Floco’s Modern Life

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Floco’s Modern Life

Stephen Kearse

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Promo shot of Floco Torres

At approximately 2:52 p.m. every Friday afternoon, I feel it. By “it” I’m referring to that campus-wide anxiety “to do.” You know what I mean. You don’t really care what you do. You just want it to either a) not be homework or b) not be regrettable (if you withdraw from a class later in the semester, go ahead and include option” c” which is regrettable homework, a sad combination of options “a” and “b”).

On January 28th, this collegiate malaise was noticeably absent from my afternoon. In its place, I felt an unfamiliar and soothing calmness. Was I high? No. Was I really high? No. I had plans.

Actually, “plans” is a bit of an understatement. I had PLANS. I was set to go to a Floco Torres concert. Who is Floco Torres? That’s your first problem.

Floco Torres is Macon’s premier emcee. I was first introduced to him during the Bearstock of 2009 and have been a fan ever since. Unlike your favorite rapper (I assume your favorite rapper is Swizz Beatz), Floco is incredibly versatile. For his latest performance, departing from the spacey, eclectic sounds of his last album Psychadelphia, Floco mostly showcased songs from his upcoming album Floco’s Modern Life, his first album with his recently formed band, “Dope as Fuck.” I’m not sure if that’s the actual name of the band, but he said it and I heard it, so there you go.

Rather than jumping right into his new material, Floco opted to team up with his DJ and start us off with some of his older works. Slyly endorsing his album by donning an insidiously clever T-shirt that said “FML” on the front and “It doesn’t mean what you think” on the back, Floco began his set with “Runaway Girl,” a dreamy, somber song in which he wittily and reluctantly dismisses a former lover.

Although for many rappers such a subject often leads to misogynistic ranting, Floco avoids this path, making it clear that despite his regret at her decision to leave him (again?) he respects her wishes and respects her too.  A few songs later, he performed “I Want You to Hate It,” another of his “classics.” In this song, Floco details the paradoxical relationship he has with his haters. Although their hate is intended to derail his train, to their dismay, he ironically uses it to keep his locomotive running at full power.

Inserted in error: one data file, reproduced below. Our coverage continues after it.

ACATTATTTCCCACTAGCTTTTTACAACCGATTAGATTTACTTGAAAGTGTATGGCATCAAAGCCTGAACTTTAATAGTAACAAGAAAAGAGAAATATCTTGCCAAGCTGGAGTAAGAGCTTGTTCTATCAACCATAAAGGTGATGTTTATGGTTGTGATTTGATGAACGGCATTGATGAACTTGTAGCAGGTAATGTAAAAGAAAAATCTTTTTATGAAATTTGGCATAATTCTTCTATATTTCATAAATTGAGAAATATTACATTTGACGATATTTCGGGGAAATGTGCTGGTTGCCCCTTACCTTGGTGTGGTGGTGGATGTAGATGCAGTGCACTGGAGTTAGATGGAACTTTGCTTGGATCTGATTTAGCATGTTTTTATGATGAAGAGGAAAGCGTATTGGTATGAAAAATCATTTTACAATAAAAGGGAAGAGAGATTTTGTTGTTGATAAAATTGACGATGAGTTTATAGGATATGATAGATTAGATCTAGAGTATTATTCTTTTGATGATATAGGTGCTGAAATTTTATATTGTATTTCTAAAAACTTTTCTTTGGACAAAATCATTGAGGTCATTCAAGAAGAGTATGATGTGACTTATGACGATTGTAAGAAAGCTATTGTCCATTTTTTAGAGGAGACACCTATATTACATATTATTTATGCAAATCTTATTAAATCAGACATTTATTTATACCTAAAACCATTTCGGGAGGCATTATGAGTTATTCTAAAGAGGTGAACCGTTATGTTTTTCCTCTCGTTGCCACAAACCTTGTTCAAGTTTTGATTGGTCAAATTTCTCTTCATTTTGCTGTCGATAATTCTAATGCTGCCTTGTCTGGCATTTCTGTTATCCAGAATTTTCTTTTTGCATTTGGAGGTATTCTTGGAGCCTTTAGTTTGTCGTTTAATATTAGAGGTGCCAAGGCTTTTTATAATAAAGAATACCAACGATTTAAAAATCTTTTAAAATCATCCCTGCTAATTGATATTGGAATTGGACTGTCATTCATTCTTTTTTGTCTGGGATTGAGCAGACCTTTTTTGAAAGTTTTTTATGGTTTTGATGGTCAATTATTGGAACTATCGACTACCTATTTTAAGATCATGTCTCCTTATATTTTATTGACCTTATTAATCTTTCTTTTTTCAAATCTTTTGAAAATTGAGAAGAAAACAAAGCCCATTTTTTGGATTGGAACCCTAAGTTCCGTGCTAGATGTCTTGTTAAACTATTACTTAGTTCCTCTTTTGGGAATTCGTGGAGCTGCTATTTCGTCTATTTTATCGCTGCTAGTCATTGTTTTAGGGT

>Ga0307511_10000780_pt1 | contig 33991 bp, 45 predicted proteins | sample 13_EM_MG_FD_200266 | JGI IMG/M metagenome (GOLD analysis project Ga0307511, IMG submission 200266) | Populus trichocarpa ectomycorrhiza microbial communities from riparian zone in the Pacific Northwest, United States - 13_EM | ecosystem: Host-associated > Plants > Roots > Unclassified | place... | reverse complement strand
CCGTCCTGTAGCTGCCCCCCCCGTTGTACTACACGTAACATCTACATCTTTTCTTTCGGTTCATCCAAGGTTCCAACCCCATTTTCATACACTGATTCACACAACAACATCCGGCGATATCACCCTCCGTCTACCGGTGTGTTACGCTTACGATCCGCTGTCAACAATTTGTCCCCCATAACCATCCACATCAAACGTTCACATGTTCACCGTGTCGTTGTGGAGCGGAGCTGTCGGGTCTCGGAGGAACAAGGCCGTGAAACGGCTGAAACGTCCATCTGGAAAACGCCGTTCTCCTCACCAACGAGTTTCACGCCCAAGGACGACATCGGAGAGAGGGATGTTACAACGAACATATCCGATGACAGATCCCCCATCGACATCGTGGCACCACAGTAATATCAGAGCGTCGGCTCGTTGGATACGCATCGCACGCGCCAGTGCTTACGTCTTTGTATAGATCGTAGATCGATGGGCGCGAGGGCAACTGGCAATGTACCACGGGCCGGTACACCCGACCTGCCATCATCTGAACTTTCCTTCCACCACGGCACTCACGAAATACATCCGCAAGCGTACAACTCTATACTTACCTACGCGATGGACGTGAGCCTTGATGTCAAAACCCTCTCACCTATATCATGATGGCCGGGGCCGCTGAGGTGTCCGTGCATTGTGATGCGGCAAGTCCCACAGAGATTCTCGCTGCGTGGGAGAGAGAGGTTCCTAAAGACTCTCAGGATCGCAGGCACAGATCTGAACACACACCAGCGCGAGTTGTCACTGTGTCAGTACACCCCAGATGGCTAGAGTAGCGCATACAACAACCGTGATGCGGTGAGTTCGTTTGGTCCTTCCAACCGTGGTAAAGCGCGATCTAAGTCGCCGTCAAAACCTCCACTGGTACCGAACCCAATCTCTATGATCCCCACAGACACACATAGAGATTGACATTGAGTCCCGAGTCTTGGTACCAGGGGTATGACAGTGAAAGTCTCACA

His next song “Side Walk Talk,” which featured Jubee of fellow Macon group City Council, was one of his newer tracks. Although this song is also dedicated “to the haters,” the smooth collaboration of the summer jam-like instrumental with Floco’s wit (“Cuz you’re side walk talkin’, speakin so fast that we don’t hear you like an auction,/You ignore the cones and proceed without caution, not noticing the traffic jam that you are causing”) and Jubee’s faintly raspy yet dynamic vocals made the song a true treat and made it easy to forgive Floco for playing such conceptually similar songs back to back.

Following a very brief intermission in which the band set up and the members of crowd “adjusted” their blood-alcohol levels, Floco returned to the floor with his crew and from there the night ’twas but a dream. Whether they were performing rock remixes of Floco’s old hits such as “Beastie Flow” and “Hot Like the Sun”, a lyrical showcase and a catchy summer jam tune respectively, or performing newer joints such as “Give & Take” and “Bad Day at a Carnival”, they rocked. Hard.

My favorite part of their performance was the fact that the lyrics were discernible despite the fact that — well, a band was playing. If you had the misfortune of hearing Gym Class Heroes at the Bearstock of 2009, you might recall (to your acute displeasure) that the vocals were nothing more than a loud, grating murmur amidst an overly produced cacophony. It was kind of like listening to Linkin Park perform chopped and screwed covers of Glee songs in Arabic (that might be a compliment). Also, there was a guy waving a giant flag for some reason. Floco and his crew don’t do that. They give you the best of both worlds (rock/rap), not the B-sides to a Justin Bieber album (Bieb-sides?).

All that to say, look out for Floco’s Modern Life, due to drop within the next two months. Support (good) local music.

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